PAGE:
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XonikzD t1_itgq8ka wrote

Looking at the area from Google Earth satellite imagery makes me wish someone would dig out one of the circles down to 200ft with a well drill. I think it looks like a buried forest. It would make more sense if that was true because of how capillary action for moisture around buried logs shows as deeper seasonal root matter presenting cyclical growth above the surface.


worotan t1_ithy54n wrote

But for how long would a buried forest continue to retain enough cohesion in its matter to create an analogous pattern above?

And how would a forest be buried intact with no destruction or disruption of its matter, so that it could create a pattern that looks like upright tree trunks?


XonikzD t1_itiy3ly wrote

Lots of good questions. If the entire area was covered with blown in sand dunes, maybe that? Maybe they're petrified. I don't know. It looks like a forest to me, and we won't know for sure until someone digs deeper than bugs might.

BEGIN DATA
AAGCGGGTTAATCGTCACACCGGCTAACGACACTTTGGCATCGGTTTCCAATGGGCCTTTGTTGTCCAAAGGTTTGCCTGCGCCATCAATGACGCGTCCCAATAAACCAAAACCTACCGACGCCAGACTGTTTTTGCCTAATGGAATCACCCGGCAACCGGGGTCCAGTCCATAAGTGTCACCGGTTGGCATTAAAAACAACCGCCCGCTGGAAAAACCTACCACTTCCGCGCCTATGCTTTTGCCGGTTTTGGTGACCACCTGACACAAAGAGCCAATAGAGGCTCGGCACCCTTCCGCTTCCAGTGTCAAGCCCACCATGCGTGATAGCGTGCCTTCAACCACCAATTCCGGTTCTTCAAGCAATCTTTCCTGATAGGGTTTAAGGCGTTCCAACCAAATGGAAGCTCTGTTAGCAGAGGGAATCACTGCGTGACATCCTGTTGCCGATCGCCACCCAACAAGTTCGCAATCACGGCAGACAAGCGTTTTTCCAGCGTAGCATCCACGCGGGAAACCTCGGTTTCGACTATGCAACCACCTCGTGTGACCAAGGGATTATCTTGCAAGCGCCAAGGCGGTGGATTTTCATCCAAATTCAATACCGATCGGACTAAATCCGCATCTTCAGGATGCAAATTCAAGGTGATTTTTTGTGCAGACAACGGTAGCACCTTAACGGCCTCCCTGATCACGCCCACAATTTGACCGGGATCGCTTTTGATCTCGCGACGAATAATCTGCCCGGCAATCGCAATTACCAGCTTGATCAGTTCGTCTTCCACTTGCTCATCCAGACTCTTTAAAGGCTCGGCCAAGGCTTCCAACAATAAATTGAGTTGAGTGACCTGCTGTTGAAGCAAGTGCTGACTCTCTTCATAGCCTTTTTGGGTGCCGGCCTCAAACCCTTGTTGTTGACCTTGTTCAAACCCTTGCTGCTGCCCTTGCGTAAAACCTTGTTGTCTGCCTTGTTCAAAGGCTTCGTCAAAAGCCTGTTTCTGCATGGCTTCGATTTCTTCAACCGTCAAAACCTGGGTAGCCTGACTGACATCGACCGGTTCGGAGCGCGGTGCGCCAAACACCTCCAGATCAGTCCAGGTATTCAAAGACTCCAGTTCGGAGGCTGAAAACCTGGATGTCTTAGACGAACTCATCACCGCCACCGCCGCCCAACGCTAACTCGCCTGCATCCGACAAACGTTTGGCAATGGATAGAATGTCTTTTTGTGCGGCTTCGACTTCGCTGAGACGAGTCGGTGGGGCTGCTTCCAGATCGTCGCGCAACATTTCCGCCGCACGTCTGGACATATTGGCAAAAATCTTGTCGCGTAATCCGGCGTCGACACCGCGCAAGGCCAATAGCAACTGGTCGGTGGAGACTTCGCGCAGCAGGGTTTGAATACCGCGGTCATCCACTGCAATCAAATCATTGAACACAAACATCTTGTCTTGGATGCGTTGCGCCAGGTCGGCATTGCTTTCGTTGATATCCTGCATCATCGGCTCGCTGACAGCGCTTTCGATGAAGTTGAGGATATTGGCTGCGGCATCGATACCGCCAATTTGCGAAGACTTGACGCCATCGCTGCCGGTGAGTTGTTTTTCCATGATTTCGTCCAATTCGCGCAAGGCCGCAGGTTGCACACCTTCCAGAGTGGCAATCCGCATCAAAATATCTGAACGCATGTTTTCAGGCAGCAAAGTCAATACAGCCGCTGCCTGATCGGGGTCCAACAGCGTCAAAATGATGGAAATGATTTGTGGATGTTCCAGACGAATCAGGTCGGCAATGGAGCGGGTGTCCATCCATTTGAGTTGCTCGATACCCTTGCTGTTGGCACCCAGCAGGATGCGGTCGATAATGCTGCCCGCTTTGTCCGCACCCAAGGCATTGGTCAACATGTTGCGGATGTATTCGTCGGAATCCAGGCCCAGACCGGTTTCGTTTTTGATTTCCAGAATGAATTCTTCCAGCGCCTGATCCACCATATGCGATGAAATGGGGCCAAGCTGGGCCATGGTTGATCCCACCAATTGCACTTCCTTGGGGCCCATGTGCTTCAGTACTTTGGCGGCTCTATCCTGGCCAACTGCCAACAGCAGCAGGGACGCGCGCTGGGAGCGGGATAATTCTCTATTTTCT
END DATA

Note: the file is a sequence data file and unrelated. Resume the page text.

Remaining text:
worotan t1_itkl8ed wrote

Petrified trees would be stone, not organic matter capable of storing moisture.


XonikzD t1_itknzm2 wrote

No kidding. It wouldn't matter for temperature differentials to trap moisture. Stones do it in sand too. People here have no interest in how desert plants seek moisture, all they care about is this notion that individual plants can communicate patterns, bs.


eatingganesha t1_itgtd54 wrote

I’m quite sure they’ve gone over sample areas with GPR and ruled out subterranean structures already.


caltheon t1_ithd5au wrote

I don't know about that. This article is saying for the first time they went and checked on them after a rain, which seems like kind of basic first step


XonikzD t1_itiy7ev wrote

I don't know that. Seems like a low priority exploration zone.